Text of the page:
(1.) When a pitcher, from the stretch position, decides to throw to the plate, he will lean backwards in an attempt to gain energy for the pitch. It‘s physically impossible to lean backwards without lifting the front foot off the ground.
Going To First Base (Stepping Towards First)
Stealing A Base
Once the foot begins to rise the pitcher will be committed to continue towards home plate. To stop or alter his delivery after the front foot rises constitutes a balk, and a balk is as good as a stolen base because you end up safely on second base and in scoring position.
(2.) Should the Front Foot begin to Turn Toward You or Travels Backwards, the pitcher is throwing to first base.
The pitcher must turn his hips towards first base in order to throw with velocity, which means his left foot will turn towards the base, or the pitcher will step Backwards while turning his hips and foot.
There’s actually only two things you must remember. Foot goes UP …You take off to second base. Foot begins to Turn Towards you or travels Backwards …. You dive back to first base immediately.
(3.) A pitcher will attempt to fool you by using a Slide Step, which means he simply slides his front foot forward instead of lifting it as he throws home. It’s another aspect of the Cat and Mouse game pitchers and runners play.
It may sound quite simplistic and I guess technically it is, but the speed in which a pitcher with a good pick off move can deliver the ball to the first baseman suddenly makes the simple, quite a bit more complicated.
Focus too much to the point you become semi-mesmerized and you won’t be able to react in time to get back to the base safely. You must remain focused, yet alert through out your entire initial lead and into your secondary lead.
Front Foot Drill:
Have a player or preferably a coach act as the pitcher while other players rotate being the base runner. The drill is intended to teach runners the split second reaction time to the pitcher’s commitment home, but can also be used to practice initial and secondary lead offs.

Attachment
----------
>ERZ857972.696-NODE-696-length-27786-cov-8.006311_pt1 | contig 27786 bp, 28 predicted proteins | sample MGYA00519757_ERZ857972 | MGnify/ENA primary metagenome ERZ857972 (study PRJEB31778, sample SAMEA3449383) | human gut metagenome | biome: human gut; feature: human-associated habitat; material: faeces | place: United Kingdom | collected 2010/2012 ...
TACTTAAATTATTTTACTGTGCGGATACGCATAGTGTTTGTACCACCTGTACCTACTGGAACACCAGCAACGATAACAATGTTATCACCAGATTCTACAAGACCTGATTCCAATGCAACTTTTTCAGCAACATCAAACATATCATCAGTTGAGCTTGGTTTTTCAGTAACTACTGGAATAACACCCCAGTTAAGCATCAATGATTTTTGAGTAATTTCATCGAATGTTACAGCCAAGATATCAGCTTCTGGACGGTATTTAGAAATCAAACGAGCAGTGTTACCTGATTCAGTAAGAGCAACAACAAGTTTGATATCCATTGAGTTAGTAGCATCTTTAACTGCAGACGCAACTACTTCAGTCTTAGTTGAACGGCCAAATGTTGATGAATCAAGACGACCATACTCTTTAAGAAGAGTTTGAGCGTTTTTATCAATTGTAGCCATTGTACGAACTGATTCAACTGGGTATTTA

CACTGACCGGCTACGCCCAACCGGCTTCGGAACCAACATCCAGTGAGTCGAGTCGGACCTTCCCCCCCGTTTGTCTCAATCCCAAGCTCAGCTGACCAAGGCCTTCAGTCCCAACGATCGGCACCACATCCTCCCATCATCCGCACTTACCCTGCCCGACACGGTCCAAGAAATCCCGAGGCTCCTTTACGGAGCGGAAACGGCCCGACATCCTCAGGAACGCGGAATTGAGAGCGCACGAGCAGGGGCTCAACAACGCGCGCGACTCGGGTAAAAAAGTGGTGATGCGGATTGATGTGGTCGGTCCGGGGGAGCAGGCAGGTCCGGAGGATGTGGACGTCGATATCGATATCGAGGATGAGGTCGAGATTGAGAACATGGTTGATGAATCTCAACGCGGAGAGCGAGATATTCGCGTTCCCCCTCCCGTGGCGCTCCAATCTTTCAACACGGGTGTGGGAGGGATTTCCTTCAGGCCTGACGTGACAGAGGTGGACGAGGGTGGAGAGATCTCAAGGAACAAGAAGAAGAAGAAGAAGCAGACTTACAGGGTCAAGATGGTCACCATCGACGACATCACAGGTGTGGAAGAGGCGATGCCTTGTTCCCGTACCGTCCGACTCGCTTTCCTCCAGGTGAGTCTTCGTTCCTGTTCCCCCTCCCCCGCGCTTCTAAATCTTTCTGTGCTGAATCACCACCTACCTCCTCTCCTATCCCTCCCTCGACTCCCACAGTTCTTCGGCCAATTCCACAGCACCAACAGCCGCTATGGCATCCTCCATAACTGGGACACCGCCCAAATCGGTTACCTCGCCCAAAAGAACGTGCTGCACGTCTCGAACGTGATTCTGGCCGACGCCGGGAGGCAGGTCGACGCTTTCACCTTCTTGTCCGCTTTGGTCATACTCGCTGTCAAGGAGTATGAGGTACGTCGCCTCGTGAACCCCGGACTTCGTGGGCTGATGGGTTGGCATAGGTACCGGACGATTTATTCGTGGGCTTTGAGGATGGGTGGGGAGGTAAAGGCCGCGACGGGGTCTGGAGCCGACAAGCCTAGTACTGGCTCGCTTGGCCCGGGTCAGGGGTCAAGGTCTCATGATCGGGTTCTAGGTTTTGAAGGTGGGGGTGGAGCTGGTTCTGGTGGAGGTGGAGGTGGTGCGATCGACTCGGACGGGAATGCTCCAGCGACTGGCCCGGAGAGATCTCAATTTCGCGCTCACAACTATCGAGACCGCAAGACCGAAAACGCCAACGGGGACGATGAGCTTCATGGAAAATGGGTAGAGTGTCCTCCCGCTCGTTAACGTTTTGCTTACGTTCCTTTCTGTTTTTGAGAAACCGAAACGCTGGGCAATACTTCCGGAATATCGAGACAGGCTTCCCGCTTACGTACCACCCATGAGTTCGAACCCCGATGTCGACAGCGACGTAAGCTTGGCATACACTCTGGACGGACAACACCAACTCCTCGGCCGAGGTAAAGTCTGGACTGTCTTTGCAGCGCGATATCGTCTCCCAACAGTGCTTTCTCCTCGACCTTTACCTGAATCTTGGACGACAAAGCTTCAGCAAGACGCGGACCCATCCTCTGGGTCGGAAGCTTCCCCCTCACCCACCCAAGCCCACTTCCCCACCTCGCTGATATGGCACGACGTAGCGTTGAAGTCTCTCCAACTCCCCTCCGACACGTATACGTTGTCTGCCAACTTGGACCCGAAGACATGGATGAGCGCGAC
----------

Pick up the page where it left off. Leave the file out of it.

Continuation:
Stealing A Base
Front Foot Lifting - Go
You as the coach should stand behind the base runner to verify if he chooses correctly as to when to go forward to second or return to 1st base and that the pitcher is not committing a balk.
Have the coach mix-up going home, throwing over or stepping off the rubber. It’s important the players learn the physical movements.
Belt Buckle / Hip Method: - Stealing A Base
Another visual method is to concentrate on the movement of the pitcher’s belt, or hips. I say belt first, because a brightly colored belt will be easier to track than the hips, especially if the hips are camouflaged with a baggy, same colored uniform.
However, a uniform without a belt or a poorly colored one, leaves no option except to focus on the angel of the hips.
The physical restrictions which regulate the front foot, dictates the movements of the hip. When the pitcher decides to go home, the front foot will lift, thusly tilting the hips, front hip going upward, rear hip dipping downward.
Should the hips begin to open up, the hips are turning meaning the pitcher is throwing to first base. The same is true if the hips begin to move backwards then turn, the pitcher has stepped backwards off the rubber and is turning towards first base.
There are other very intricate methods, such as looking for any variation of the pitcher’s release point, to use as indicators, but these two explained methods are the easiest and best two methods to teach your young players.
Stealing a Base to Running the Bases